Events in Iran yesterday showed the determination of both the regime and the opposition, but should also provide a lesson for Western governments: unless the outside world aids the opposition, the regime could continue to rule indefinitely through brutal force without an inch of reform to the system.
The regime was able to show its strength, which seemed greater than in the past; millions of supporters came out to cheer for President Mahmoud Ahmadinejad's government. Sure, they were bused in and paid bribes for their support. Nonetheless, it is clear that the regime has a solid constituency, which is often underestimated by the West. Dissidents in the Green movement – undeterred by gunfire and tear gas – also proved they are in it for the long haul, even though their numbers seem to have dwindled compared with past protests.
This confrontation has now become the status quo in Iran, one that could continue for the foreseeable future. The Green movement and its symbolic leadership seems unlikely to force a political compromise with the state. Despite serious defections to their camp by even conservative political elites and clerics, they do not control the military apparatus. Therefore, it is safe to conclude that, for now, a resolution to the crisis will not be found on the streets.
One strategy to break this impasse could be if Western governments found ways to empower the opposition movement. Over time, if the presence of protesters on the streets grew larger and their movement more broad-based, the pressure could force the regime to make political compromises. The thinking within the Obama administration and other Western governments has been that aiding the opposition would cause the Iranian regime to refuse to cooperate in nuclear negotiations. But the diplomatic track has, in any case, gone dry.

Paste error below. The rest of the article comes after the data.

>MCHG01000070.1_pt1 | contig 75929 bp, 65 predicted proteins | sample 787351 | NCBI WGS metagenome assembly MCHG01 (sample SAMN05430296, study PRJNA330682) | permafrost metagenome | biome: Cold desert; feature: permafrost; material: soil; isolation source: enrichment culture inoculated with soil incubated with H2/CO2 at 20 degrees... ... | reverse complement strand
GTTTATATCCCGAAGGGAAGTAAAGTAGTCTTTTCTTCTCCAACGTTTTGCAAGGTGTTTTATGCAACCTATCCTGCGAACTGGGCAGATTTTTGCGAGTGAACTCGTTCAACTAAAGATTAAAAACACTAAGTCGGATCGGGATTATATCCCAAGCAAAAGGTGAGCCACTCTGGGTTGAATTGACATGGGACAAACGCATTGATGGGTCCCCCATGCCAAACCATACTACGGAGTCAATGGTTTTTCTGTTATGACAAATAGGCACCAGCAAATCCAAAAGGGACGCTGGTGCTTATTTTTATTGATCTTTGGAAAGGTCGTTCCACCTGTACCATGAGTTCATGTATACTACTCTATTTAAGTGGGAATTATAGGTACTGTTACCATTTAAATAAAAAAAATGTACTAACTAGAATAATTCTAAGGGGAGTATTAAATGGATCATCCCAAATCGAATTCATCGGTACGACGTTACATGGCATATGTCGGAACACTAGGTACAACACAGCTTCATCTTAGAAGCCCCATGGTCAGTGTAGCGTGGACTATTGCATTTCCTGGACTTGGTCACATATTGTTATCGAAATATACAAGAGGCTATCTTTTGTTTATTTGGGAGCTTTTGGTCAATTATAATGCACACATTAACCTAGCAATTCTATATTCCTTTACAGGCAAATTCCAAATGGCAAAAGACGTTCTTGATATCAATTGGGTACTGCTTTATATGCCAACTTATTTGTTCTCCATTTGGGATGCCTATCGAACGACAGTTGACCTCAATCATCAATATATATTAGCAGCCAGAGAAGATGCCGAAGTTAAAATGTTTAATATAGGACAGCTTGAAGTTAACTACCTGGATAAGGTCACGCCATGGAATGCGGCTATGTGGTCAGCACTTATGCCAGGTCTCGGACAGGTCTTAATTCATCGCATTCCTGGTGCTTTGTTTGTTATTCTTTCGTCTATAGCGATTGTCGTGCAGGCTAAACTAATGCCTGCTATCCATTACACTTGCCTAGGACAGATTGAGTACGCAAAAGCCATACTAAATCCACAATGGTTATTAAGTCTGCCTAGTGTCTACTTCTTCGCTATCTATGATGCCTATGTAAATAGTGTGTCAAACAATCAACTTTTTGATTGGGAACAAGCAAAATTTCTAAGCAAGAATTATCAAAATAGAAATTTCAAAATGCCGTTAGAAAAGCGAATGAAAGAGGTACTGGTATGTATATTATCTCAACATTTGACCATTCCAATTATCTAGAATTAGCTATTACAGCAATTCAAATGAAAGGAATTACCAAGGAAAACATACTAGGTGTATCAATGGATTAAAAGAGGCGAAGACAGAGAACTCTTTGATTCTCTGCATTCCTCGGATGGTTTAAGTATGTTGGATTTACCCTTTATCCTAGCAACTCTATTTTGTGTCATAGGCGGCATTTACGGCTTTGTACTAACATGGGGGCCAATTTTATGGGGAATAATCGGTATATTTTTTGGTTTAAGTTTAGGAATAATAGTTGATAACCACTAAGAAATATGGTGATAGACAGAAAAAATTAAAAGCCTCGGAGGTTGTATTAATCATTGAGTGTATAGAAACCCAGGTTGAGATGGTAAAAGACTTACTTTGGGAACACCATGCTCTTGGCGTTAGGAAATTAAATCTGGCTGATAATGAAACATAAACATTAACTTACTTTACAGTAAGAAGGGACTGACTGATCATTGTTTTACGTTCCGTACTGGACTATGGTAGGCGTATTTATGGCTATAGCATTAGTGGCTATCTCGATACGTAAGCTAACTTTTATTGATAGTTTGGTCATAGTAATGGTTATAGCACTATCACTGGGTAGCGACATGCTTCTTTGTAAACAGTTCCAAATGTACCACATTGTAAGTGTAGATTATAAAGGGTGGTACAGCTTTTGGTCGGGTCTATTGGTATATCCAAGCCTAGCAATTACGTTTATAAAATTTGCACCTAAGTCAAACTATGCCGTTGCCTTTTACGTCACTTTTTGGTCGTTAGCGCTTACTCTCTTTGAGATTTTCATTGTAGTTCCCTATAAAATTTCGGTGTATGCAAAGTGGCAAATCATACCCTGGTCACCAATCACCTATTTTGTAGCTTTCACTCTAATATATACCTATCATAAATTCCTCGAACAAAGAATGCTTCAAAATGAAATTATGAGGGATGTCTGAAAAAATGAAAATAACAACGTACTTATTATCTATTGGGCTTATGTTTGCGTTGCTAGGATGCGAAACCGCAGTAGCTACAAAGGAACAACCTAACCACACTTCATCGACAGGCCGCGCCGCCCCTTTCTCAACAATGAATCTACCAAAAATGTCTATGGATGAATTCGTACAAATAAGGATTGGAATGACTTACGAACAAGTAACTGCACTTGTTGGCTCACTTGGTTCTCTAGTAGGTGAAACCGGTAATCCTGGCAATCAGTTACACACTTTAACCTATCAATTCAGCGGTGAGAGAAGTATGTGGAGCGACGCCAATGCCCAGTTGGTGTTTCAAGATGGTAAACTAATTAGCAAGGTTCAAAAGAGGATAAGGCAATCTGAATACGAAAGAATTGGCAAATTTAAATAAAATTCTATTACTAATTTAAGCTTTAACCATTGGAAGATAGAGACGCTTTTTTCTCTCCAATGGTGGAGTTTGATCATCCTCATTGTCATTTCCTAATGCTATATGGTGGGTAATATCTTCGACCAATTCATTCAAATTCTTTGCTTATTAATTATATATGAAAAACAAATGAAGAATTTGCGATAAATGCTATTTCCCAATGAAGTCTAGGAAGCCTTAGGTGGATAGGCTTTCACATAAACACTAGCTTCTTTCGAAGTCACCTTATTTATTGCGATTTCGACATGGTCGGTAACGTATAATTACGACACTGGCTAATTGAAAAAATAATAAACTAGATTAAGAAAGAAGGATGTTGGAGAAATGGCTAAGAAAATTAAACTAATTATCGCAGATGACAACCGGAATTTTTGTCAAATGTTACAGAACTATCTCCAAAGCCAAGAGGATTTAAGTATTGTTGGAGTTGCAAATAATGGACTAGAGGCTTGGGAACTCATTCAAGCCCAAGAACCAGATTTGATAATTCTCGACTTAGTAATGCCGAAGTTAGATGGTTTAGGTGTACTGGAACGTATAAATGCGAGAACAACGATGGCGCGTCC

As was clear yesterday the regime is fighting the power of the Green movement by shutting down the internet, which the state controls. Iranians are reporting that the internet is slow or not functioning at all, particularly Google. The Iranian government is the only internet service provider in the country, and as such, has total control over internet speeds. Text messages, run by the state through the Islamic Revolutionary Guards Corps-owned companies, were also blocked yesterday. In the past, these mobile phone services were used by the green movement to plan protests and share updates on where police and militia were cracking down on protesters.
Some opposition figures want the West to provide technical assistance to run and maintain anti-government websites and enable them to communicate when the regime blocks internet sites and social networks. They want, for example, anti-filtering software which would be immune to government interference.
Western governments could also pressure foreign firms, such as Nokia, Sony Ericsson and Siemens, not to sell telecommunications technology to Iran and to refuse to ship technology that has already been purchased.
The reformists are searching not for grand gestures from Western governments but modest steps, particularly those that would address the lack of human rights and the absence of political liberalisation. The hardliners might be more inclined to reach a historic compromise, which would be far more beneficial to Iranian society and the world than a military dictatorship under the control of Revolutionary Guards.
The writer is an Iran analyst at The Century Foundation and editor of www.insideIRAN.org